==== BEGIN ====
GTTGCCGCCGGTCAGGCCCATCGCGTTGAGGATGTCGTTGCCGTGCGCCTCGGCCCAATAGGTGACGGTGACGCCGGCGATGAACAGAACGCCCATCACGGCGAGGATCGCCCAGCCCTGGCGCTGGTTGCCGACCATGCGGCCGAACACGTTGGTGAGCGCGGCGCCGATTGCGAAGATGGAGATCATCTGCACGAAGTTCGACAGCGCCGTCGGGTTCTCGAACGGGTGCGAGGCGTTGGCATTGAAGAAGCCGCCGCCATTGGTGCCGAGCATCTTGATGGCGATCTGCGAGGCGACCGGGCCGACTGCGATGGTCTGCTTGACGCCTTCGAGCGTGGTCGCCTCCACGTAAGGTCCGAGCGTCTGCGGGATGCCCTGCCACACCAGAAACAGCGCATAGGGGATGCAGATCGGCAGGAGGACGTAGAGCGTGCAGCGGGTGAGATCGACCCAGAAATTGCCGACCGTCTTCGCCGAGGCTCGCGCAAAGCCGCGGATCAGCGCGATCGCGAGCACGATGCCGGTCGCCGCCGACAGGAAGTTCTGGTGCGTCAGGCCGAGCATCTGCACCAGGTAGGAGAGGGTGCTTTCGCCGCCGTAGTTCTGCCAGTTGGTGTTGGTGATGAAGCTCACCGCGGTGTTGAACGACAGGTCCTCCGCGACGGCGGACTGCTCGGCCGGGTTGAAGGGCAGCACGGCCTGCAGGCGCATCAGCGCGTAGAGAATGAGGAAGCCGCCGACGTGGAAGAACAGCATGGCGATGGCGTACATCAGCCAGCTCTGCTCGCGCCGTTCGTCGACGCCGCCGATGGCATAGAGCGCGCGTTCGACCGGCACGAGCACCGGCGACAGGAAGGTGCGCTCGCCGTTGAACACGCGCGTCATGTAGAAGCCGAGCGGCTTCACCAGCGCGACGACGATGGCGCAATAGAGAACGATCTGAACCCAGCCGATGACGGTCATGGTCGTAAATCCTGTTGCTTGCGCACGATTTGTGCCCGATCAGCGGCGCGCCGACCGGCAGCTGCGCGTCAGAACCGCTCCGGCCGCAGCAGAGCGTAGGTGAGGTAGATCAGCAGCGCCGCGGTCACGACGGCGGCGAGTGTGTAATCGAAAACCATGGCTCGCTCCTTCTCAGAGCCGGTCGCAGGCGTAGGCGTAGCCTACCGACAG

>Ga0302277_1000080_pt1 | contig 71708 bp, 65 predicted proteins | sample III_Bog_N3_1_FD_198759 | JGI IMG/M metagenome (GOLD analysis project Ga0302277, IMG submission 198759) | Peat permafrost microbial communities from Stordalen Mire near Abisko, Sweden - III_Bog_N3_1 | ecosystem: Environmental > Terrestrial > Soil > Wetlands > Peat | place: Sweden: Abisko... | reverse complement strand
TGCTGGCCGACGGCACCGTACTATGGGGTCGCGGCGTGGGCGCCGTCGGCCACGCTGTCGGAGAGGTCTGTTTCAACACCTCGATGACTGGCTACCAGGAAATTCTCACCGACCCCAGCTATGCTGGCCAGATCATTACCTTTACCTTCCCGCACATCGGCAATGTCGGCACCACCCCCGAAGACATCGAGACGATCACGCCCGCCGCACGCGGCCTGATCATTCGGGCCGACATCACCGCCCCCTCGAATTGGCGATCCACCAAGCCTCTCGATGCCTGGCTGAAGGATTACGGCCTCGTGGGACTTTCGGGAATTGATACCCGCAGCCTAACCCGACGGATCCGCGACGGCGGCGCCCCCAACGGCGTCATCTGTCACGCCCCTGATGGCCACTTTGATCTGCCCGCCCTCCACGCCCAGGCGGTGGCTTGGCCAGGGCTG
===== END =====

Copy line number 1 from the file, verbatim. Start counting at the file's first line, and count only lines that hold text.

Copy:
GTTGCCGCCGGTCAGGCCCATCGCGTTGAGGATGTCGTTGCCGTGCGCCTCGGCCCAATAGGTGACGGTGACGCCGGCGATGAACAGAACGCCCATCACGGCGAGGATCGCCCAGCCCTGGCGCTGGTTGCCGACCATGCGGCCGAACACGTTGGTGAGCGCGGCGCCGATTGCGAAGATGGAGATCATCTGCACGAAGTTCGACAGCGCCGTCGGGTTCTCGAACGGGTGCGAGGCGTTGGCATTGAAGAAGCCGCCGCCATTGGTGCCGAGCATCTTGATGGCGATCTGCGAGGCGACCGGGCCGACTGCGATGGTCTGCTTGACGCCTTCGAGCGTGGTCGCCTCCACGTAAGGTCCGAGCGTCTGCGGGATGCCCTGCCACACCAGAAACAGCGCATAGGGGATGCAGATCGGCAGGAGGACGTAGAGCGTGCAGCGGGTGAGATCGACCCAGAAATTGCCGACCGTCTTCGCCGAGGCTCGCGCAAAGCCGCGGATCAGCGCGATCGCGAGCACGATGCCGGTCGCCGCCGACAGGAAGTTCTGGTGCGTCAGGCCGAGCATCTGCACCAGGTAGGAGAGGGTGCTTTCGCCGCCGTAGTTCTGCCAGTTGGTGTTGGTGATGAAGCTCACCGCGGTGTTGAACGACAGGTCCTCCGCGACGGCGGACTGCTCGGCCGGGTTGAAGGGCAGCACGGCCTGCAGGCGCATCAGCGCGTAGAGAATGAGGAAGCCGCCGACGTGGAAGAACAGCATGGCGATGGCGTACATCAGCCAGCTCTGCTCGCGCCGTTCGTCGACGCCGCCGATGGCATAGAGCGCGCGTTCGACCGGCACGAGCACCGGCGACAGGAAGGTGCGCTCGCCGTTGAACACGCGCGTCATGTAGAAGCCGAGCGGCTTCACCAGCGCGACGACGATGGCGCAATAGAGAACGATCTGAACCCAGCCGATGACGGTCATGGTCGTAAATCCTGTTGCTTGCGCACGATTTGTGCCCGATCAGCGGCGCGCCGACCGGCAGCTGCGCGTCAGAACCGCTCCGGCCGCAGCAGAGCGTAGGTGAGGTAGATCAGCAGCGCCGCGGTCACGACGGCGGCGAGTGTGTAATCGAAAACCATGGCTCGCTCCTTCTCAGAGCCGGTCGCAGGCGTAGGCGTAGCCTACCGACAG